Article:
Recordings of Elektra are proliferating at present; hard on the heels of Semyon Bychkov's new version of Hänssler, reviewed in these pages last month, come two performances, each of which serves the work better than Bychkov's impressive, if gravely flawedsset.
Both derive from radio archives. The Walhall label offers Karl Böhm's justly famous 1955 Bavarian State Opera performance, hitherto available only as a bootleg. From Claves, meanwhile, comes a 1990 version from the Grand Théâtre de Genève, conducted by Jeffrey Tate.
They're very different, though both are dominated by the presence of Leonie Rysanek, one of the greatest postwar Strauss interpreters. She remains uniquely identified with the role of Chrysothemis, which she sings for Böhm.
Towards the end of her career, however, she gravitated towards mezzo roles, and Klytemnestra, which she sings for Tate, became very much her calling card. Rysanek was noted above all for her voluptuous tone and for the often-disturbing psychosexual emphasis she brought to any character she chose to play.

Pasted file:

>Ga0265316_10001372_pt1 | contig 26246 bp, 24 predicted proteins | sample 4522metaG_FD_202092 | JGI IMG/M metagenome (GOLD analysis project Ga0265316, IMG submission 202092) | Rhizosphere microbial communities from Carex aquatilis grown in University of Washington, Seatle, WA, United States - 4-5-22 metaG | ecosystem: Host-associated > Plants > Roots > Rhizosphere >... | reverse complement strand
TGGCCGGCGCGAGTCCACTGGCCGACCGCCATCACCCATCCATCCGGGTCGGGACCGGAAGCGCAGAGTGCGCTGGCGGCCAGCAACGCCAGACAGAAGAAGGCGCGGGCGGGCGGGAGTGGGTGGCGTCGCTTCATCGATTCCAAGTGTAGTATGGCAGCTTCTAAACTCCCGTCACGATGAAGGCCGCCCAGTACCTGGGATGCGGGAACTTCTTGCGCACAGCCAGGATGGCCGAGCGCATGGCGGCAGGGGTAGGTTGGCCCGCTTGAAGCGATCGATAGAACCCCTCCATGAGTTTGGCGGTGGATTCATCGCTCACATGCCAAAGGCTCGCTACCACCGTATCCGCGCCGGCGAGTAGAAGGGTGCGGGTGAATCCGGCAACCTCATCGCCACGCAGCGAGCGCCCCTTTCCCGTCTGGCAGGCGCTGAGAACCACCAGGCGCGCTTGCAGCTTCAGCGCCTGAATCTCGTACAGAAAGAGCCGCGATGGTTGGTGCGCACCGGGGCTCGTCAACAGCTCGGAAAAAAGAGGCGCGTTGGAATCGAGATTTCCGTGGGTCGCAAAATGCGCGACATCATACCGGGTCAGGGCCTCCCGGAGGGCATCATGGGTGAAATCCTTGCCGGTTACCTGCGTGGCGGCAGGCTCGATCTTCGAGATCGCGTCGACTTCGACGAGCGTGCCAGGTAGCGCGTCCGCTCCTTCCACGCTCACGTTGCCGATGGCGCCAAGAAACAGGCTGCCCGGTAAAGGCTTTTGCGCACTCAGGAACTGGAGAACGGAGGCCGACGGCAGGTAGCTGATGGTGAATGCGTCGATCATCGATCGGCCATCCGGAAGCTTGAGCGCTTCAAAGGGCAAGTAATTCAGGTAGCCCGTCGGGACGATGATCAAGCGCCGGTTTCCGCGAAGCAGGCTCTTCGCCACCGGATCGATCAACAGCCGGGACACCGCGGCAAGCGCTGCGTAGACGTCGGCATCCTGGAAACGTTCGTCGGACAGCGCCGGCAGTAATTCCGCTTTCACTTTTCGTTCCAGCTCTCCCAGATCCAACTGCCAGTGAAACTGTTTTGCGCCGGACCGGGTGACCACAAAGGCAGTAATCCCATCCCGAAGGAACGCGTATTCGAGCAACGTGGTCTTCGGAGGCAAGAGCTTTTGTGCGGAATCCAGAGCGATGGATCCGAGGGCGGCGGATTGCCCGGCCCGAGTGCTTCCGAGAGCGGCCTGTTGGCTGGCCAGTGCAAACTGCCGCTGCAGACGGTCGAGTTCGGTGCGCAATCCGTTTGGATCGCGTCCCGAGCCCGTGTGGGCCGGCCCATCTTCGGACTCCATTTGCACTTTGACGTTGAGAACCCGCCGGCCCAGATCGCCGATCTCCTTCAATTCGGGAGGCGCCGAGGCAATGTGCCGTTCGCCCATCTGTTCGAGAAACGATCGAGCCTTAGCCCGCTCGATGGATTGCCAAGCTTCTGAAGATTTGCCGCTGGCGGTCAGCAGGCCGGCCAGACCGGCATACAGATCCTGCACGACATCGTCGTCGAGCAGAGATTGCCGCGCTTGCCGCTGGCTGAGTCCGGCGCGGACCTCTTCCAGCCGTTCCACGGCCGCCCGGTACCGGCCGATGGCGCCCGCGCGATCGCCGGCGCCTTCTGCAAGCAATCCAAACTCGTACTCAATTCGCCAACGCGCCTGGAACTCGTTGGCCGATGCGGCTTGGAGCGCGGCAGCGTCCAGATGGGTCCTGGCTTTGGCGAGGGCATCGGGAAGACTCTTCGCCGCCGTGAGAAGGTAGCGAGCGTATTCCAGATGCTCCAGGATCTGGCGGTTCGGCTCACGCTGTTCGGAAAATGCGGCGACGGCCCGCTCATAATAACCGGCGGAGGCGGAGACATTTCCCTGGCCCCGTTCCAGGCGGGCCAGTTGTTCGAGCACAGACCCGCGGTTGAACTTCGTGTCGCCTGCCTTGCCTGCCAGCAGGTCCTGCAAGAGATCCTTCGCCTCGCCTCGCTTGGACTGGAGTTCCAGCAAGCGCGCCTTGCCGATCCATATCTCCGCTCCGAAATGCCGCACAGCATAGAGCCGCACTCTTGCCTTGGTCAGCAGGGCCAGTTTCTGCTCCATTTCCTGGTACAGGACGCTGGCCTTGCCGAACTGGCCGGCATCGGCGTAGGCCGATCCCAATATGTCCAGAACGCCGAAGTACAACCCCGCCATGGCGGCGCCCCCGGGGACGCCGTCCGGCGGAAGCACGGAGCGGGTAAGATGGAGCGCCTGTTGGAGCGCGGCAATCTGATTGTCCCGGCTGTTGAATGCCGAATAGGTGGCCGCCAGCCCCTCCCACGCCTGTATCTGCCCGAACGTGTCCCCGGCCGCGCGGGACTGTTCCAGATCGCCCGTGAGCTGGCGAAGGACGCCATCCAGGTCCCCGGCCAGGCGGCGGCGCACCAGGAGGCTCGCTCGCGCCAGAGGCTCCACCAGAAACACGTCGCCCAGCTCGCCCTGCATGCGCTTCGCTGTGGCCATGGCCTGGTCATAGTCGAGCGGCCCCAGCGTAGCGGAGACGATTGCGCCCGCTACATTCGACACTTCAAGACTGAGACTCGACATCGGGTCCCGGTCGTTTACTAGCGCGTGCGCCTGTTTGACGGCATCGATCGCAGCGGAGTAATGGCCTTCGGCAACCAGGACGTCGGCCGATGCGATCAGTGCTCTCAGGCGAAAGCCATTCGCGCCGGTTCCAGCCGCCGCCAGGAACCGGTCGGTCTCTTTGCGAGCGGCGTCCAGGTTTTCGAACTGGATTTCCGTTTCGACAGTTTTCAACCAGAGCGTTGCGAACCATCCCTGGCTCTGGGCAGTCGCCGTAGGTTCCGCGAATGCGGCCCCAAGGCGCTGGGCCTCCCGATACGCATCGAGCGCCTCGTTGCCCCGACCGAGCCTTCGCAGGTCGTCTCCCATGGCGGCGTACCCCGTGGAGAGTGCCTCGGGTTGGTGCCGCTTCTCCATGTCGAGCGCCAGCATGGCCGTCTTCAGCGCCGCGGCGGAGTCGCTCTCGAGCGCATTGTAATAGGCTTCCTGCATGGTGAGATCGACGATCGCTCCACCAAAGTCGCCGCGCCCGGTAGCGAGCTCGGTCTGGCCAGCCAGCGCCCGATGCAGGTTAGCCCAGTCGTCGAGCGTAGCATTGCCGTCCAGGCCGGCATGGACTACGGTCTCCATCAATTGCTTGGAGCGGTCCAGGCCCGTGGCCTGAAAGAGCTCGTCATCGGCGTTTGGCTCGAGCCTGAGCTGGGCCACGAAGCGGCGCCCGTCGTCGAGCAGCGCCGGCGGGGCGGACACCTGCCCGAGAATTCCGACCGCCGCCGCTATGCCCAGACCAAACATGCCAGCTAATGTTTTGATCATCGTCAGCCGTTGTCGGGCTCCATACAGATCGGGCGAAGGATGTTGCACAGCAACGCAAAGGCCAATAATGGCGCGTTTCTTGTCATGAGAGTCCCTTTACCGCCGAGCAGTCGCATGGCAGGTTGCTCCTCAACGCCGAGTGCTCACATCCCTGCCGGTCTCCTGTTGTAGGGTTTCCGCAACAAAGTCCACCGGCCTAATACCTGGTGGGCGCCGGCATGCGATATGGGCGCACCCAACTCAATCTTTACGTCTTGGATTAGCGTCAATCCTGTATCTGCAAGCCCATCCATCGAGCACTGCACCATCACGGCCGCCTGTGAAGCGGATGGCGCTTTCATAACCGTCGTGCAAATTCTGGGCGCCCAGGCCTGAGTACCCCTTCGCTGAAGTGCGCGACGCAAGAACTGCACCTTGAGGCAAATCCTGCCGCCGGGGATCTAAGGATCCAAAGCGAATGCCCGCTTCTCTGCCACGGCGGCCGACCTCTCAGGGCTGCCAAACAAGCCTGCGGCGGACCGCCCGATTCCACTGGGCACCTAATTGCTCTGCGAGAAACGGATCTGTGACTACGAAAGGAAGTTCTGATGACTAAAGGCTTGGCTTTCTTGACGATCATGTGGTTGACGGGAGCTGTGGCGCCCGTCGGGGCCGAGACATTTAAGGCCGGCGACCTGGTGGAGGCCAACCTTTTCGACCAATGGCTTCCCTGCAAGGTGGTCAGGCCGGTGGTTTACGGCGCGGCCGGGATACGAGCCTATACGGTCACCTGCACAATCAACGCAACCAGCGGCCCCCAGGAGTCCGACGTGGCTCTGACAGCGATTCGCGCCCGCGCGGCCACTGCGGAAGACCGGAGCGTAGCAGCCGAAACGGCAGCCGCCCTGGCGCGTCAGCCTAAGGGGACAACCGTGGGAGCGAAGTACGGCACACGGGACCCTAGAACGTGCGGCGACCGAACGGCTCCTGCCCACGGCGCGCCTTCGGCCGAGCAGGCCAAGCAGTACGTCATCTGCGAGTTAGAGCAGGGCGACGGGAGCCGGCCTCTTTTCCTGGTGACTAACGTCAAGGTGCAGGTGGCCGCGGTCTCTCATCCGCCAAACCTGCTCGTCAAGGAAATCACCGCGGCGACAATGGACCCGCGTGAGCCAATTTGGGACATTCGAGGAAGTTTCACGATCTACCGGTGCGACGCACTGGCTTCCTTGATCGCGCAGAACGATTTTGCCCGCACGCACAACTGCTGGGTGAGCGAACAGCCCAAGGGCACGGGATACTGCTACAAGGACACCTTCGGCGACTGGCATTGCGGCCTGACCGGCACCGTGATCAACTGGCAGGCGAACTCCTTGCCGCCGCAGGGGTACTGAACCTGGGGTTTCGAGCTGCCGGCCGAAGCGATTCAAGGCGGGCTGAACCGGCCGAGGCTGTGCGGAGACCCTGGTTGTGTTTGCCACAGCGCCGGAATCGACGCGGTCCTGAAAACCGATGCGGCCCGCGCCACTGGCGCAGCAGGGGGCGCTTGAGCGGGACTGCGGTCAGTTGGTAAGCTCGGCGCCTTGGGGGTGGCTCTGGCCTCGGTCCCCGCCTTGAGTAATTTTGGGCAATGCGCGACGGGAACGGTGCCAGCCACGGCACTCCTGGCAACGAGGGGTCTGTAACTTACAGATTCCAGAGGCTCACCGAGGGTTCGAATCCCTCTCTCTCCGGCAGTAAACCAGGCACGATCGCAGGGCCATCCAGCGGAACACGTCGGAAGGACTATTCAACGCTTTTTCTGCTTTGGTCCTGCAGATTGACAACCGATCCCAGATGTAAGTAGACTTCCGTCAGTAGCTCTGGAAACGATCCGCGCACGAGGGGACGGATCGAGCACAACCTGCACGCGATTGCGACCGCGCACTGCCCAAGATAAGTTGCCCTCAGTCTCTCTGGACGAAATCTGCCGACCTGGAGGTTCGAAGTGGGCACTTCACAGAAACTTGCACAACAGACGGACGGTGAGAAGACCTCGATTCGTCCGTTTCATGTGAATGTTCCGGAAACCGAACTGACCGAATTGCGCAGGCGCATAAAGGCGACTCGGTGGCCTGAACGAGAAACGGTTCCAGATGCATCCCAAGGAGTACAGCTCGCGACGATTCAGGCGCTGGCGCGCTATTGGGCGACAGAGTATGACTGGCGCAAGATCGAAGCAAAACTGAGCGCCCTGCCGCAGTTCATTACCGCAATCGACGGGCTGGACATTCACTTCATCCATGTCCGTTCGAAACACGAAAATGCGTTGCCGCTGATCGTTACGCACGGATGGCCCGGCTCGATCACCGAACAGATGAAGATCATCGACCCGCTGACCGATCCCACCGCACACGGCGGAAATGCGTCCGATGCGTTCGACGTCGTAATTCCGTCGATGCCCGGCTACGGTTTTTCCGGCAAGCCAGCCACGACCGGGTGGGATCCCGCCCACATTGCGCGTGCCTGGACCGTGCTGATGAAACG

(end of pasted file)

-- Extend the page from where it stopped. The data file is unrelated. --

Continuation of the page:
Her Chrysothemis - seething with frustration, and voiced with almost obscene rapture - is one of the most stupendous operatic performances you will ever hear. Her Klytemnestra, meanwhile, is unusually tragic: a once sensual woman, now racked by guilt and haunted by unendurable memories of past happiness.
Böhm places her Chrysothemis along-side the Elektra of Christel Goltz and the Klytemnestra of Jean Madeira. Madeira, very regal, is all sleaze and uptight self-justification. Goltz, if occasionally unsteady, is dramatically outstanding, terrorising those around her with horrifically realised scorn and fury.
Tate's equally fine cast includes Gwyneth Jones - in better voice than on many of her studio recordings - as an implacable, unusually aristocratic Elektra, and Anne Evans, beautiful if placid, as Chrysothemis.
When it comes to the conducting, however, Böhm has the advantage, generating steady tension throughout and creating a glutinous, oppressive soundscape that seems to slither and congeal like blood.
Tate aims for greater emotional extremes, though he awkwardly lets the voltage drop in the build up to the Recognition Scene, while the orchestral sound has a metallic glint like the blade of the axe that forms the focus of Elektra's obsessions. It’s a fine performance, but the combination of Rysanek and Böhm makes the Walhall set essential listening.
Article source: The Guardian, 2006